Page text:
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Governments To Curb Political Influence Of Major Corporations To Tackle Several Global Crisis: Study

This is the final vindication for those of us who have warned about the slippery slope of regulation

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Obesity
An overweight woman sits on a chair in Times Square in New York, May 8, 2012. VOA

To defeat the intertwined pandemics of obesity, hunger and climate change, governments must curb the political influence of major corporations, said a major report Monday calling for a ‘global treaty’ similar to one for tobacco control.

But this will not happen unless ordinary citizens demand a “radical rethink” of the relationship between policymakers and business, nearly four dozen experts from The Lancet Commission on Obesity concluded.

“Powerful opposition from vested interests, lack of political leadership, and insufficient societal demand for change are preventing action,” they said in a statement.

Nearly a billion people are hungry and another two billion are eating too much of the wrong foods, causing epidemics of obesity, heart disease and diabetes.

Children, Hunger
A severely malnourished boy rests on a hospital bed at the Aslam Health Center, Hajjah, Yemen. VOA

Unhealthy diets account for up to 11 million premature deaths every year, according to the most recent Global Disease Burden report.

“Malnutrition in all its forms — including undernutrition and obesity — is by far the biggest cause of ill-health and premature death globally,” said Commission co-chair Boyd Swinburn, a professor at the University of Aukland.

“Both undernutrition and obesity are expected to be made significantly worse by climate change.”

The way in which food is currently produced, distributed and consumed not only fuels the hunger and obesity pandemics, it also generates 25 to 30 percent of planet-warming greenhouse gas emissions.

Cattle production alone accounts for more than have of those gases, in the form of methane-laden flatulence and CO2 when forests — especially in Brazil — are cleared to accommodate livestock.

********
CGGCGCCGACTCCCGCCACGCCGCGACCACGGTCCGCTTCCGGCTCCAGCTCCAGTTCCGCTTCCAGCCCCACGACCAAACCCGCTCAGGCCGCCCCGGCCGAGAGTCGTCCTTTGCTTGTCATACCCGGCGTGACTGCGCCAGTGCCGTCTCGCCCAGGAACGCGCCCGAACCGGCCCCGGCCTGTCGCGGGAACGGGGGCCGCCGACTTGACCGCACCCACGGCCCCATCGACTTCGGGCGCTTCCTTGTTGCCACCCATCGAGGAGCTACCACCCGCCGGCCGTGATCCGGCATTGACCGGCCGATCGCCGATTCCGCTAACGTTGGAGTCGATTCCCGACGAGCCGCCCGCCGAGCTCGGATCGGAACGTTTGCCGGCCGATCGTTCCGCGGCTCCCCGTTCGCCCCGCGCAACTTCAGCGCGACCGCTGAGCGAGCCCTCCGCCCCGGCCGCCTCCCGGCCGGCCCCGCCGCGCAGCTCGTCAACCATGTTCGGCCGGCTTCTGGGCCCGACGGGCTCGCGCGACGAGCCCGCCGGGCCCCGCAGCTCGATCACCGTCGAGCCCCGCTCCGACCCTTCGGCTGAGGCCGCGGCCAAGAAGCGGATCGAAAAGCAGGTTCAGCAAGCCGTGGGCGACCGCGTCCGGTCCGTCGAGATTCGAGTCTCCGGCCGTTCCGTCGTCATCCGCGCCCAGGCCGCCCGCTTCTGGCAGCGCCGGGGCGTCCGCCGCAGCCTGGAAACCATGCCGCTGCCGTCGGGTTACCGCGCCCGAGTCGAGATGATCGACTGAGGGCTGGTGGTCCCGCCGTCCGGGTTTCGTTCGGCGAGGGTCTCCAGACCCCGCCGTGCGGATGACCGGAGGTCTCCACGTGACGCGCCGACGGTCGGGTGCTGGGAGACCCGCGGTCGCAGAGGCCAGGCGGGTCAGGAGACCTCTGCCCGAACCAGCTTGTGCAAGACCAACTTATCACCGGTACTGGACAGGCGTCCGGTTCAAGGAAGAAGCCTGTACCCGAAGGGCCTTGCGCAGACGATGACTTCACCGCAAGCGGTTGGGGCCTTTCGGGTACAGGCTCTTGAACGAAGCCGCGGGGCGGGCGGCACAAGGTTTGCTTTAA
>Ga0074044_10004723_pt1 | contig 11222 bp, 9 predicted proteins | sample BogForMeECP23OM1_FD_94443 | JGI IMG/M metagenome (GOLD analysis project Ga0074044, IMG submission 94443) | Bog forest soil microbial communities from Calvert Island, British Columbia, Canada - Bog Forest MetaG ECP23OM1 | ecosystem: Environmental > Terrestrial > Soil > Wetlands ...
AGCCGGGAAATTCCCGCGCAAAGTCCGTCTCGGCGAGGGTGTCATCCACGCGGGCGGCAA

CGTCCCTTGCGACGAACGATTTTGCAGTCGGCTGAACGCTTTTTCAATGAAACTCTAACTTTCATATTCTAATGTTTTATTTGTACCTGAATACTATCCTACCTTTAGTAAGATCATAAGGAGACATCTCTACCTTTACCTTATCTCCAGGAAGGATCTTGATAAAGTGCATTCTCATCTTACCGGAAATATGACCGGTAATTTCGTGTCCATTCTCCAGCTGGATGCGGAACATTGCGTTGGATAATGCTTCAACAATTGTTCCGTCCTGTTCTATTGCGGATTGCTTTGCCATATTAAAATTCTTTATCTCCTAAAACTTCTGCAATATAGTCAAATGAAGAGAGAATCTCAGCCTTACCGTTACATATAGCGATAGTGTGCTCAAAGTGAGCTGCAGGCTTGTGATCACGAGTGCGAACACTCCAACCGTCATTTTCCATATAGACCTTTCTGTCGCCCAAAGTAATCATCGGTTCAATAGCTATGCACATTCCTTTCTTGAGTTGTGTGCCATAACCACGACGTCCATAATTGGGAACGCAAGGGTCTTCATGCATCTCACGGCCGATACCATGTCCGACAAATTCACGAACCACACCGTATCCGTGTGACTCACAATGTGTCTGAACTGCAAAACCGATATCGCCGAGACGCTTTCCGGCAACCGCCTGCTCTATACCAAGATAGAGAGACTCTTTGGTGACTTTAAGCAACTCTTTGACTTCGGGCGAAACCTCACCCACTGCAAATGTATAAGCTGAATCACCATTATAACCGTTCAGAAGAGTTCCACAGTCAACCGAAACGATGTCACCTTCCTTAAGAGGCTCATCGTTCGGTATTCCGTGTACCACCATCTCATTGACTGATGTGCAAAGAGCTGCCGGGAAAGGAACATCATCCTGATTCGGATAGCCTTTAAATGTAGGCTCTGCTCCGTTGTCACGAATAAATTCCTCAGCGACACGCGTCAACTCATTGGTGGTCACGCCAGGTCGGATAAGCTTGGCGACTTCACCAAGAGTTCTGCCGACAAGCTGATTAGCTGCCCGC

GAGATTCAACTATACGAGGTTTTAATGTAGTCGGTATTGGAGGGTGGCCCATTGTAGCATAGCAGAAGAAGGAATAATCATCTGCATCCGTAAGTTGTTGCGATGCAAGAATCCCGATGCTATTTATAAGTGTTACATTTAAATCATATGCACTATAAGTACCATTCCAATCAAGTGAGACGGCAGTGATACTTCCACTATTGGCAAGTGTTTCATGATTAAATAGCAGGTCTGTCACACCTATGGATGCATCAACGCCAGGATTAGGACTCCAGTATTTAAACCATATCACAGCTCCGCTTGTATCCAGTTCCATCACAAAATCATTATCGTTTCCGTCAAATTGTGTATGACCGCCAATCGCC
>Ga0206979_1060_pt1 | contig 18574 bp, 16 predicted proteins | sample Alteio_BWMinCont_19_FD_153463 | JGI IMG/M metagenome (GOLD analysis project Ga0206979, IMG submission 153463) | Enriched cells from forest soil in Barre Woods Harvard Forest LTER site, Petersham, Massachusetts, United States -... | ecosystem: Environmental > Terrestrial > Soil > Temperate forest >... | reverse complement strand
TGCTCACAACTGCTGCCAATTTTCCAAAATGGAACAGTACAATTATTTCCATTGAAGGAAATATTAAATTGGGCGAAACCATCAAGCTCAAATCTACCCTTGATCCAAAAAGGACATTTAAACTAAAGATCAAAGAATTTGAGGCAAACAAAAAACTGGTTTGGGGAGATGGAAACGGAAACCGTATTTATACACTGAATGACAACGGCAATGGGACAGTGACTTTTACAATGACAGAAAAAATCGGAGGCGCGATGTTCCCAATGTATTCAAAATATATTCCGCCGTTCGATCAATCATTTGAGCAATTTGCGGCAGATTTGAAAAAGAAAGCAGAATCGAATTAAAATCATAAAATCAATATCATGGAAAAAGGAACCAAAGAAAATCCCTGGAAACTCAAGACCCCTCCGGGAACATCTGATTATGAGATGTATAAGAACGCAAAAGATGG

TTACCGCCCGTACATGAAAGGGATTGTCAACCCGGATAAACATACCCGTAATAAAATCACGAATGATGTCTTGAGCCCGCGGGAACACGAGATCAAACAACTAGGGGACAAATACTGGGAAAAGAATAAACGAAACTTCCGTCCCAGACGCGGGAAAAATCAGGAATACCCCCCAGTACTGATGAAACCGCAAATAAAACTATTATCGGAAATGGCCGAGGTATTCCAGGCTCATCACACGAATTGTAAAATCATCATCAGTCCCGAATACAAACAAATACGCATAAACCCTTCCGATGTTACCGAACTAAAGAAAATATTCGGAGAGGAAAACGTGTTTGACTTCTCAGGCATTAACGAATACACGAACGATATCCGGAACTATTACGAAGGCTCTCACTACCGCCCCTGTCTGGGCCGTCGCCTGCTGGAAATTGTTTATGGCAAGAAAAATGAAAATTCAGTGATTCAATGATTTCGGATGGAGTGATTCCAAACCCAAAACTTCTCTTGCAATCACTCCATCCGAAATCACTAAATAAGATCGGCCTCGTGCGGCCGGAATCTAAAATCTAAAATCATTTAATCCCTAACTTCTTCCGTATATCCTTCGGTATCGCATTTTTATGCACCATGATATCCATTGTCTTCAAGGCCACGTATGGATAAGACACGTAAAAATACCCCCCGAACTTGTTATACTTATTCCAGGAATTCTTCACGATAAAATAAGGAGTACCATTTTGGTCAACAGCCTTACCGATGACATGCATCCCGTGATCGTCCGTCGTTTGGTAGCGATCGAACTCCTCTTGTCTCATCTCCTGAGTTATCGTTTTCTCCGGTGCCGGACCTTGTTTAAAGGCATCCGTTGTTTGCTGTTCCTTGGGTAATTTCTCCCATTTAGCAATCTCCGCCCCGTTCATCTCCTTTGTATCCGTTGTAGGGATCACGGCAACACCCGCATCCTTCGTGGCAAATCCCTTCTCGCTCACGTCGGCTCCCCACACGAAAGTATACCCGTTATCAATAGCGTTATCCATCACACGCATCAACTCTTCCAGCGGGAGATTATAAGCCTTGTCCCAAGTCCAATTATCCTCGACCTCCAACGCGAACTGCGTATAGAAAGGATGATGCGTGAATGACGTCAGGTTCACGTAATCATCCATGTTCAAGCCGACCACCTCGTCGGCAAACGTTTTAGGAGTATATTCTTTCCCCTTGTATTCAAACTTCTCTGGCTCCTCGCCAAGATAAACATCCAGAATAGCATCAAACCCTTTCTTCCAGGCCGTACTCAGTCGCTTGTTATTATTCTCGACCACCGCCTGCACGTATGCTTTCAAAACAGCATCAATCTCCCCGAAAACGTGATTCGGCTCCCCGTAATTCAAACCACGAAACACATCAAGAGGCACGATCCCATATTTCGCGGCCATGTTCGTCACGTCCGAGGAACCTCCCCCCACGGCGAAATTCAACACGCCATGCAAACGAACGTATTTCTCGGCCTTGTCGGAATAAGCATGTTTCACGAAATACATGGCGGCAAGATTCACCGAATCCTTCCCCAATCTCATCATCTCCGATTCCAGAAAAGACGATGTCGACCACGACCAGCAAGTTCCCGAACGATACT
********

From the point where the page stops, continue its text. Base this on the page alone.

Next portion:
Climate, emissions
– Greenpeace activists wear white morphsuits as they stage an action against particulate matter and health burden caused by diesel exhaust in Stuttgart, southern Germany. VOA

A transport system dominated by cars contributes another 15 to 25 percent of emissions, and supports a sedentary lifestyle.

– Triple pandemic –

“Underpinning all of these are weak political governance, the unchallenging economic pursuit of GPD growth, and the powerful commercial engineering of overconsumption,” the report said.

“Undernutrition is declining too slowly to meet global targets, no country has reversed its obesity epidemic, and comprehensive policy responses to the threat of climate change have barely begun.”

Despite 30 years of warnings from science about the dire impacts of global warming, CO2 emissions hit record levels in 2017 and again last year.

Because all these problems are interwoven, the answers must be too, the researchers emphasized.

BMI, Asthma Risk
High BMI in early life is linked to asthma risk later: Study. Pixabay

“Joining three pandemics” — hunger, obesity, climate — “together as ‘The Global Syndemic’ allows us to consider common drivers and shared solutions.”

Another Lancet Commission report published last week calling for a dramatic shift in global diet to improve health and avoid “catastrophic” damage to the planet.